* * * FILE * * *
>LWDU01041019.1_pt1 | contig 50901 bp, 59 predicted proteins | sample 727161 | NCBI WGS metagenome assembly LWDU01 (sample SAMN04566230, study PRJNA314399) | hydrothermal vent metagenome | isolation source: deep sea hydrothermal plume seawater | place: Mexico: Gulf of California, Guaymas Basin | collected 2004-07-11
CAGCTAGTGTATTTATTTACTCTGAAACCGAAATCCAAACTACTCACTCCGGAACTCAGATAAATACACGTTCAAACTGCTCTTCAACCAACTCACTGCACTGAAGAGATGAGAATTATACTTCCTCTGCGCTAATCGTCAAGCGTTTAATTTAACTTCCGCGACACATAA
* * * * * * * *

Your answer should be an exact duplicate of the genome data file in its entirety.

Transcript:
>LWDU01041019.1_pt1 | contig 50901 bp, 59 predicted proteins | sample 727161 | NCBI WGS metagenome assembly LWDU01 (sample SAMN04566230, study PRJNA314399) | hydrothermal vent metagenome | isolation source: deep sea hydrothermal plume seawater | place: Mexico: Gulf of California, Guaymas Basin | collected 2004-07-11
CAGCTAGTGTATTTATTTACTCTGAAACCGAAATCCAAACTACTCACTCCGGAACTCAGATAAATACACGTTCAAACTGCTCTTCAACCAACTCACTGCACTGAAGAGATGAGAATTATACTTCCTCTGCGCTAATCGTCAAGCGTTTAATTTAACTTCCGCGACACATAA